Nour Al-Khdour

Also published as: Nour Al-khdour


Feeding NMT a Healthy Diet – The Impact of Quality, Quantity, or the Right Type of Nutrients
Abdallah Nasir | Sara Alisis | Ruba W Jaikat | Rebecca Jonsson | Sara Qardan | Eyas Shawahneh | Nour Al-Khdour
Proceedings of the 15th Biennial Conference of the Association for Machine Translation in the Americas (Volume 2: Users and Providers Track and Government Track)

In the era of gigantic language models, and in our case, Neural Machine Translation (NMT) models, where merely size seems to matter, we’ve been asking ourselves, is it healthy to just feed our NMT model with more and more data? In this presentation, we want to show our findings on the impact of NMT performance of different data “nutrients” we were feeding our models. We have explored the impact of quantity, quality and the type of data we feed to our English-Arabic NMT models. The presentation will show the impact of adding millions of parallel sentences into our training data as opposed to a much smaller data set with much higher quality, and the results from additional experiments with different data nutrients. We will highlight our learnings, challenges and share insights from our Linguistics Quality Assurance team, on what are the advantages and disadvantages of each type of data source and define the criteria of high-quality data with respect to a healthy NMT diet.

Unlocking the value of bilingual translated documents with Deep Learning Segmentation and Alignment for Arabic
Nour Al-Khdour | Rebecca Jonsson | Ruba W Jaikat | Abdallah Nasir | Sara Alisis | Sara Qardan | Eyas Shawahneh
Proceedings of the 15th Biennial Conference of the Association for Machine Translation in the Americas (Volume 2: Users and Providers Track and Government Track)

To unlock the value of high-quality bilingual translated documents we need parallel data. With sentence-aligned translation pairs, we can fuel our neural machine translation, customize MT or create translation memories for our clients. To automate this process, automatic segmentation and alignment are required. Despite Arabic being the fifth biggest language in the world, language technology for Arabic is many times way behind other languages. We will show how we struggled to find a proper sentence segmentation for Arabic and instead explored different frameworks, from statistical to deep learning, to end up fine-tuning our own Arabic DL segmentation model. We will highlight our learnings and challenges with segmenting and aligning Arabic and English bilingual data. Finally, we will show the impact on our proprietary NMT engine as we started to unlock the value and could leverage data that had been translated offline, outside CAT tools, as well as comparable corpora, to feed our NMT.


A Data-Centric Approach to Real-World Custom NMT for Arabic
Rebecca Jonsson | Ruba Jaikat | Abdallah Nasir | Nour Al-Khdour | Sara Alisis
Proceedings of Machine Translation Summit XVIII: Users and Providers Track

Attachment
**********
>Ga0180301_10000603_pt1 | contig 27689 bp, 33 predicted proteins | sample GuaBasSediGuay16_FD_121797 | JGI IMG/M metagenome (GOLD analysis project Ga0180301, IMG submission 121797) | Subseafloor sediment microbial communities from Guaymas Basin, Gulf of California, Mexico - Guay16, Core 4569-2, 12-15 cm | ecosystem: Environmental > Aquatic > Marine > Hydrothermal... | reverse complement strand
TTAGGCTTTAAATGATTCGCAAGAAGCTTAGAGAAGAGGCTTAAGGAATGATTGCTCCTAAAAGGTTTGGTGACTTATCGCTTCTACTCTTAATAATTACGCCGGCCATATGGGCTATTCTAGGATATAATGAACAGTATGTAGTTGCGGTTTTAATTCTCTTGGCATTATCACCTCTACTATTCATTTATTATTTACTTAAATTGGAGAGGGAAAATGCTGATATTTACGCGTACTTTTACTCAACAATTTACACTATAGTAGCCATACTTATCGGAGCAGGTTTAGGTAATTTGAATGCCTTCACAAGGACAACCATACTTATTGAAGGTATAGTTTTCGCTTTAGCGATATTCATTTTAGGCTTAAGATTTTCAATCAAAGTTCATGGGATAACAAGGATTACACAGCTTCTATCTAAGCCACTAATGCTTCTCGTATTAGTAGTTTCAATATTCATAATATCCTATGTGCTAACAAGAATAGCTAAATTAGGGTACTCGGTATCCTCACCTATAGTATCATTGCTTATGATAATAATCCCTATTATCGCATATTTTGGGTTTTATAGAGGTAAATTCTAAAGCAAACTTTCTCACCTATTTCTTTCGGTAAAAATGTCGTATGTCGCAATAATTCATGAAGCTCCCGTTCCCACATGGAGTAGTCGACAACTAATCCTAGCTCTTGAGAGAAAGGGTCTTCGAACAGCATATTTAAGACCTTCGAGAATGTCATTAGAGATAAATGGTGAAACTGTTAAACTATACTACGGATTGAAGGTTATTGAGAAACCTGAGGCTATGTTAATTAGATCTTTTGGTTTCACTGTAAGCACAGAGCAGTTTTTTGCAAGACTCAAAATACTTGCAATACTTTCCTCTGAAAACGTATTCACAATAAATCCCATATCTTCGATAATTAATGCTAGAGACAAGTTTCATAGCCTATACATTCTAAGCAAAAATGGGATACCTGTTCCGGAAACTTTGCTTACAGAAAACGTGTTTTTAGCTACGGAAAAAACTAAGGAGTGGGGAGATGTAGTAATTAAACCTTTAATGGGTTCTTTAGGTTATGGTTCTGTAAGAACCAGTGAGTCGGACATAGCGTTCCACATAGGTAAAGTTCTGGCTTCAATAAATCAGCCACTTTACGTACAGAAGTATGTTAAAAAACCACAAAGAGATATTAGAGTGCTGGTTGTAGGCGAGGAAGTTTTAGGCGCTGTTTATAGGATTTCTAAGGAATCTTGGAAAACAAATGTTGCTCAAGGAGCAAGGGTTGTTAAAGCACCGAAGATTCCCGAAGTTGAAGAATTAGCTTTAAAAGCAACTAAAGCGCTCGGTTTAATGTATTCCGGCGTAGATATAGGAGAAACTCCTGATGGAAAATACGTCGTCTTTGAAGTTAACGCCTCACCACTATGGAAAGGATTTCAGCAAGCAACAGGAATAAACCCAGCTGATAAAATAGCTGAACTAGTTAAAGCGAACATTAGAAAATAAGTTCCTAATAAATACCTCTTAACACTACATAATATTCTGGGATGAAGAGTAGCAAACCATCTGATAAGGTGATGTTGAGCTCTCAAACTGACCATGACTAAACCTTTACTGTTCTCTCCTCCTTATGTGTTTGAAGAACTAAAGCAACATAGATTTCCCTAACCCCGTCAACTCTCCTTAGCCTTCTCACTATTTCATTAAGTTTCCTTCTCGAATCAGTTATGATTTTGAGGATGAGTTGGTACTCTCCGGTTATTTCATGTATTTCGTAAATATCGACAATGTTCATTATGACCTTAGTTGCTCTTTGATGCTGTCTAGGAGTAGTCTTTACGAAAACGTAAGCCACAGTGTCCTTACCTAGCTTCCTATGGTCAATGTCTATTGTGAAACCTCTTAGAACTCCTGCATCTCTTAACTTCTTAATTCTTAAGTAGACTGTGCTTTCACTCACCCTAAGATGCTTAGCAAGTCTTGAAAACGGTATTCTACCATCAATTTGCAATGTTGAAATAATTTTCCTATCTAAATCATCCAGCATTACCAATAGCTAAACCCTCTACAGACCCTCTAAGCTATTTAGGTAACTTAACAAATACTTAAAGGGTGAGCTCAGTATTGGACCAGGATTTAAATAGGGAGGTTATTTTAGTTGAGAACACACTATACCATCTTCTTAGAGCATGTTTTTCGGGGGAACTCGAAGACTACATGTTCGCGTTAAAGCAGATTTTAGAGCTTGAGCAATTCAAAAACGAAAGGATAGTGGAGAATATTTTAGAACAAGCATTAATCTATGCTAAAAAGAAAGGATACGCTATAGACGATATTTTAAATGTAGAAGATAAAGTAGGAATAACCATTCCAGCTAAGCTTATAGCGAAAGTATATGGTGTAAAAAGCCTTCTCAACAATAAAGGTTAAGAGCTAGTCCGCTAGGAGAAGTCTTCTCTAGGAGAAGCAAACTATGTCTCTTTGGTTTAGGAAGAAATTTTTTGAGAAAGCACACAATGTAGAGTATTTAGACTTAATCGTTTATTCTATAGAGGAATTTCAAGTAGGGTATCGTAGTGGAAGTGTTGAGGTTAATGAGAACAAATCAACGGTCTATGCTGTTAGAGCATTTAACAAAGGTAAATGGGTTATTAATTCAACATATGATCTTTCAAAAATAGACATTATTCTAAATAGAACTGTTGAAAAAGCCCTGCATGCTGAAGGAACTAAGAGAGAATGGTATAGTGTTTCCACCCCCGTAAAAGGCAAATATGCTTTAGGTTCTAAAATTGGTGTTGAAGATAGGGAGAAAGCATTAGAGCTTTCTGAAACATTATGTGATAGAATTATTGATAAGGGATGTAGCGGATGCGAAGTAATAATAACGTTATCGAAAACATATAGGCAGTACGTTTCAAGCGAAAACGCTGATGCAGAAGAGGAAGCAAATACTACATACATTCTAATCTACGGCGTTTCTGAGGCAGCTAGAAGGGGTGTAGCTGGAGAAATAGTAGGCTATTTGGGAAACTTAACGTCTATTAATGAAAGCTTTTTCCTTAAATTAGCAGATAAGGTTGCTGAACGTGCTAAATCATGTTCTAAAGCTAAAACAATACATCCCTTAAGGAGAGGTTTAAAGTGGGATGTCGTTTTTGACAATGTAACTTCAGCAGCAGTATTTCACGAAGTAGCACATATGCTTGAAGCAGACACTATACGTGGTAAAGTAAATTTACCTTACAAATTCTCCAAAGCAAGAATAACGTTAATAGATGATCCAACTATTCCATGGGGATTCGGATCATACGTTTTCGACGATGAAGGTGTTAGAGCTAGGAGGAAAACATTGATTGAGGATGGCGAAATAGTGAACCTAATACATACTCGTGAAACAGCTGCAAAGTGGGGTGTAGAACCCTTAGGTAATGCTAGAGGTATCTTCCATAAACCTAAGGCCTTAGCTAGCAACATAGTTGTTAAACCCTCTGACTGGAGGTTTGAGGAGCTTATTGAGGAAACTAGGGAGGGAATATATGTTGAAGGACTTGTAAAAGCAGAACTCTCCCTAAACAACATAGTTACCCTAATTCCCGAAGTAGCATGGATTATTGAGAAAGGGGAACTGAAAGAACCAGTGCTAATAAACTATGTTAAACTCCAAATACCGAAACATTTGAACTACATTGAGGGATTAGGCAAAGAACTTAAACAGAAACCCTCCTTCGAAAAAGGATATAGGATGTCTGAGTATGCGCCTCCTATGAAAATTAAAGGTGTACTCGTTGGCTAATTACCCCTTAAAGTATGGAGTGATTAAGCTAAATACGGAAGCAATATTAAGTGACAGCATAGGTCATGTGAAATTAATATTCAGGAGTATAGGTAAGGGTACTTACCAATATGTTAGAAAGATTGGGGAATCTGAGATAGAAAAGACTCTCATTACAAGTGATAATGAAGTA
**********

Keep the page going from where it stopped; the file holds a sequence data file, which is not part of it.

In this presentation, we will present our approach to taking Custom NMT to the next level by building tailor-made NMT to fit the needs of businesses seeking to scale in the Arabic-speaking world. In close collaboration with customers in the MENA region and with a deep understanding of their data, we work on building a variety of NMT models that accommodate to the unique challenges of the Arabic language. This session will provide insights into the challenges of acquiring, analyzing, and processing customer data in various sectors, as well as insights into how to best make use of this data to build high-quality Custom NMT models in English-Arabic. Feedback from usage of these models in production will be provided. Furthermore, we will show how to use our translation management system to make the most of the custom NMT, by leveraging the models, fine-tuning and continuing to improve them over time.


Team Alexa at NADI Shared Task
Mutaz Younes | Nour Al-khdour | Mohammad AL-Smadi
Proceedings of the Fifth Arabic Natural Language Processing Workshop

In this paper, we discuss our team’s work on the NADI Shared Task. The task requires classifying Arabic tweets among 21 dialects. We tested out different approaches, and the best one was the simplest one. Our best submission was using Multinational Naive Bayes (MNB) classifier (Small and Hsiao, 1985) with n-grams as features. Despite its simplicity, this classifier shows better results than complicated models such as BERT. Our best submitted score was 17% F1-score and 35% accuracy.

JUSTMasters at SemEval-2020 Task 3: Multilingual Deep Learning Model to Predict the Effect of Context in Word Similarity
Nour Al-khdour | Mutaz Bni Younes | Malak Abdullah | Mohammad AL-Smadi
Proceedings of the Fourteenth Workshop on Semantic Evaluation

There is a growing research interest in studying word similarity. Without a doubt, two similar words in a context may considered different in another context. Therefore, this paper investigates the effect of the context in word similarity. The SemEval-2020 workshop has provided a shared task (Task 3: Predicting the (Graded) Effect of Context in Word Similarity). In this task, the organizers provided unlabeled datasets for four languages, English, Croatian, Finnish and Slovenian. Our team, JUSTMasters, has participated in this competition in the two subtasks: A and B. Our approach has used a weighted average ensembling method for different pretrained embeddings techniques for each of the four languages. Our proposed model outperformed the baseline models in both subtasks and acheived the best result for subtask 2 in English and Finnish, with score 0.725 and 0.68 respectively. We have been ranked the sixth for subtask 1, with scores for English, Croatian, Finnish, and Slovenian as follows: 0.738, 0.44, 0.546, 0.512.